Wednesday, September 9, 2015

Fermenting pickles Finnish style

I have always loved fermented pickles and preferred them over the vinegary pickles, since I was a child. In Finland we bought them from the grocery store from big barrels. They were often labeled "Russian pickles". Still now when I visit Finland I buy often for snacking even a package of two fermented pickles from the grocery store produce section.

People often ask for my recipe of pickles. I make them Finnish style, the way I am used to eating them, so here you go!

Fermenting pickles is a little bit more trickier than making sauerkraut or fermenting some other vegetables. Let me tell you the tricks for good pickles that are not mushy!

1. Choose cucumbers that are meant for pickling. They have a hard skin. Choose cucumbers that are firm and as fresh as possible. Use whole cucumbers (smaller often are better) instead of slicing them (that works too).
2. Soak them in fresh, clean, non-chlorinated water for several hours or overnight and wash them with a brush. Remove all pieces of the cucumber flower that is left on the ends of the cucumbers to avoid mushy pickles!
3. You can pierce the skin of the cucumber with a fork to help the brine get in. If the cucumbers are very small and firm, this is not necessary.
4. Make the brine. The ratio of salt and water I use is 25 grams per 1 liter of water (I know, you will just have to figure that out! :)). Dissolve salt in the water. Use non-chlorinated water. Chlorine can kill the good bacteria.
5. Place cucumbers and spices, and a source of tannin in layers in a glass jar. I recommend using airlock jars to ensure success. For spices you can use a few whole cloves of garlic, some fresh horse radish, and fresh dill leaves, stalks and flower heads. (A spoonful of mustard seeds are nice too if not on AIP). A source of tannin can be grape leaves, oak leaves, horse radish leaves or even black tea leaves. In Finland they use often fresh black currant and raspberry leaves. I have even used blackberry leaves from my garden.
6. Leave an inch or two of space for the weight to keep the cukes under the brine and for some air space. To keep pickles under the brine, I often use carrot sticks in the opposite direction than the pickles under the weight.
7. Pour brine over the cukes and makes sure they stay under the brine, especially if not using an airlock! Then it is critical to ensure anaerobic conditions and avoid mold etc. harmful growth. Leave a little space before closing the airlock jar. Add some water to the airlock.
8. Put the jar in a dark place and ferment in room temperature for about 10 days. Do not open the jar in between. After 10 days move to the fridge. The pickles should be ready in a few weeks. You can slice one open and if there are still white spots or areas inside, it is not quite ready in my opinion.

Some people check the pH of the brine before moving the cucumbers to the cold. If the pH is less than 4.2, the brine protects the pickles from harmful bacteria growth. Below you can see two jars of pickles ready to ferment. One is with mustard seeds, the other without. Both have dill, one even the dill blossoms and for tannin to this one I added blackberry leaves.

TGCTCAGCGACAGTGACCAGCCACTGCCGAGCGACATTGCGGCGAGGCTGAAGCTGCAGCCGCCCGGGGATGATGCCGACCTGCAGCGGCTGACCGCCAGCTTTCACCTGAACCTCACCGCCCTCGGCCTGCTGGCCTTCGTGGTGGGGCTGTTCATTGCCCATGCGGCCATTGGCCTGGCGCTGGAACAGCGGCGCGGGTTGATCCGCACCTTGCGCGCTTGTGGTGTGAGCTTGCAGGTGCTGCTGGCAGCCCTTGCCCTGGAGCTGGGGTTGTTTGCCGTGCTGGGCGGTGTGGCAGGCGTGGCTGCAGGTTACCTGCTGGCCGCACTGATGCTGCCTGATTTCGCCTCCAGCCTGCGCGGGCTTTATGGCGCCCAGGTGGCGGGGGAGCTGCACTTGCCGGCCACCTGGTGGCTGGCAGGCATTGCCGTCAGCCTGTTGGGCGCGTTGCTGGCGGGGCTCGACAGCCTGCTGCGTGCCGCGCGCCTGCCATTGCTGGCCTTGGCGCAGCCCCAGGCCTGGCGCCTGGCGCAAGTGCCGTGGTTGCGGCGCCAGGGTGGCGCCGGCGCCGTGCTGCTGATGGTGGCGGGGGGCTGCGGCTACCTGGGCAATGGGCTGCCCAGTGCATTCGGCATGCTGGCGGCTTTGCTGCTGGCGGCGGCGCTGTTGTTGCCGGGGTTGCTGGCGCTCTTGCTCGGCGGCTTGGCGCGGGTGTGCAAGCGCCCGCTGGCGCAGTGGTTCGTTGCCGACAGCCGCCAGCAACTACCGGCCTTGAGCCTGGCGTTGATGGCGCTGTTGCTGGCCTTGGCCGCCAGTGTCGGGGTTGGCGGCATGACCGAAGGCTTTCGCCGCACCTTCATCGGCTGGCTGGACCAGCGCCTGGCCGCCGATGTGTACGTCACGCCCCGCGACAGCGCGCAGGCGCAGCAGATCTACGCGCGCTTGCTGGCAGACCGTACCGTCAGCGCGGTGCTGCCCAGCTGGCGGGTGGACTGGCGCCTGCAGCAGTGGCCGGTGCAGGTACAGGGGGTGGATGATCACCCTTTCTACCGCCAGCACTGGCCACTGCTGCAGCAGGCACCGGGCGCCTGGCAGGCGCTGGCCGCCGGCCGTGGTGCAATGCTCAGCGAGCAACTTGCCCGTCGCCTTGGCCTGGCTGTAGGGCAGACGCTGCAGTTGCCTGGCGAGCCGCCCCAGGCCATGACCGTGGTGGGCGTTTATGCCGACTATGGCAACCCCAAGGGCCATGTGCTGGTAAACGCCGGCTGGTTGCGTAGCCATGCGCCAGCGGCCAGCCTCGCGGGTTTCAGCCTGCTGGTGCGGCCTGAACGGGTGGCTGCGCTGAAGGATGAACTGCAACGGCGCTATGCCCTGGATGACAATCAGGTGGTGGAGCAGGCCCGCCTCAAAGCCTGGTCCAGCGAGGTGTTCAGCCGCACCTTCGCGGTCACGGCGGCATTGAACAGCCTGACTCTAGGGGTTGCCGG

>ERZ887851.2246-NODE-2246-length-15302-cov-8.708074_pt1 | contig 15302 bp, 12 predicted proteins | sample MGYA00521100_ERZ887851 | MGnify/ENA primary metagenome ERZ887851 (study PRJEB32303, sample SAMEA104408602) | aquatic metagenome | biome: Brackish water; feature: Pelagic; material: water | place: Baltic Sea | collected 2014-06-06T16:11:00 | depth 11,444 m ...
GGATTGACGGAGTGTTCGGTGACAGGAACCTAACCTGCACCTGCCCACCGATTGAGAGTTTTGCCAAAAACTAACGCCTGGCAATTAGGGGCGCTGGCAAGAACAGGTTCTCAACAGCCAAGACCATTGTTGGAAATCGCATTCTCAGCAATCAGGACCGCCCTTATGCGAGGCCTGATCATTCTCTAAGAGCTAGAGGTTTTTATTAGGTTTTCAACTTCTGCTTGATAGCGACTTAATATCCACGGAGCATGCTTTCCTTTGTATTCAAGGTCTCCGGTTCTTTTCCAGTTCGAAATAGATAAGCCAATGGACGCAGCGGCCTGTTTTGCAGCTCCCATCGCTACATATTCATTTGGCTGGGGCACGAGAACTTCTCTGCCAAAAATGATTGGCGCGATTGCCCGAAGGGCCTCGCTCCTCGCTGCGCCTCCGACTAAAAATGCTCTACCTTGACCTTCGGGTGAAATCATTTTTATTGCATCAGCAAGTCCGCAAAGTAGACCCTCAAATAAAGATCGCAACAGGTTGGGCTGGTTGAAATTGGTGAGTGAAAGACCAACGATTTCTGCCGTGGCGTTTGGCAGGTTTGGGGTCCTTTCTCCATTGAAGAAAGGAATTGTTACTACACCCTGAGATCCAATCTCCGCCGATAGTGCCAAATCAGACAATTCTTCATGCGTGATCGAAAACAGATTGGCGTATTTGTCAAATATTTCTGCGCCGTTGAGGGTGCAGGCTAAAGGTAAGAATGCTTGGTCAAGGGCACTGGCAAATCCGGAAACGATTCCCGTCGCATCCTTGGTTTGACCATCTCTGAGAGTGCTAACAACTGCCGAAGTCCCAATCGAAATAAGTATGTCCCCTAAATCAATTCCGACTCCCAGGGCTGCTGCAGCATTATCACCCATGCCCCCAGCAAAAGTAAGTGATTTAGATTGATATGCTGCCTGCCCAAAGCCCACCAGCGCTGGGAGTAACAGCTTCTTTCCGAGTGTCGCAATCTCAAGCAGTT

Thursday, August 6, 2015

California hamburgers

We often eat our burgers with lettuce wraps (just like the protein style burger at In-N-Out, which by the way if you are in California and have food allergies, you can ask to be plain and "allergy burger" so they are more cautious). Sometimes we eat burgers also with just a salad or with with a side of broccoli but every now and then I make buns which makes the kids especially so happy. I make them to be honest mostly just to hear them say things like: "You make the best hamburger buns in the whole world!" The kids say these paleo (and AIP) buns are the best ever. I have had even non-paleo kids say that they are really good.

Instead of fries I often serve some kind of veggie side. Or serve the veggies as an appetizer as I learnt from my friend. I have noticed if I put the veggies as a side, the kids may leave them on the plate and just eat the burger but if I serve the veggies as an appetizer when they are at their hungriest, before giving the main course, the veggies might disappear quickly. This time the appetizer/side was steamed broccoli with lemon juice from our own lemons. The avocado in the burger adds creaminess without any sauces.

California burgers for four with a side of lemony broccoli 

1 lb ground beef
Herbamare or salt
1 tbsp tallow or other cooking fat for frying
half a lemon
olive oil
3 ripe (yellow) plantains or around 4 ripe burro bananas
1 cup arrowroot starch
1/3-1/2 cup water
1/4 cup avocado oil
1 tsp salt

1. Set your oven to 350F.
2. Prepare the batter for the buns: Peel plantains and chop them. Add everything to the blender: the plantains, 1 cup arrowroot starch, 1/3-1/2 cups water (add first the smaller amount but increase if the blender can't mix it), 1 tsp salt and 1/4 cup of avocado oil (you could replace some of this with water). Scoop eight pancake size piles of batter, for instance with the 1/3 cup measuring cup, on 1-2 parchment paper lined cookie sheets or jelly roll pans. Leave some space between as they may spread a little. Bake in the oven for about 25 minutes.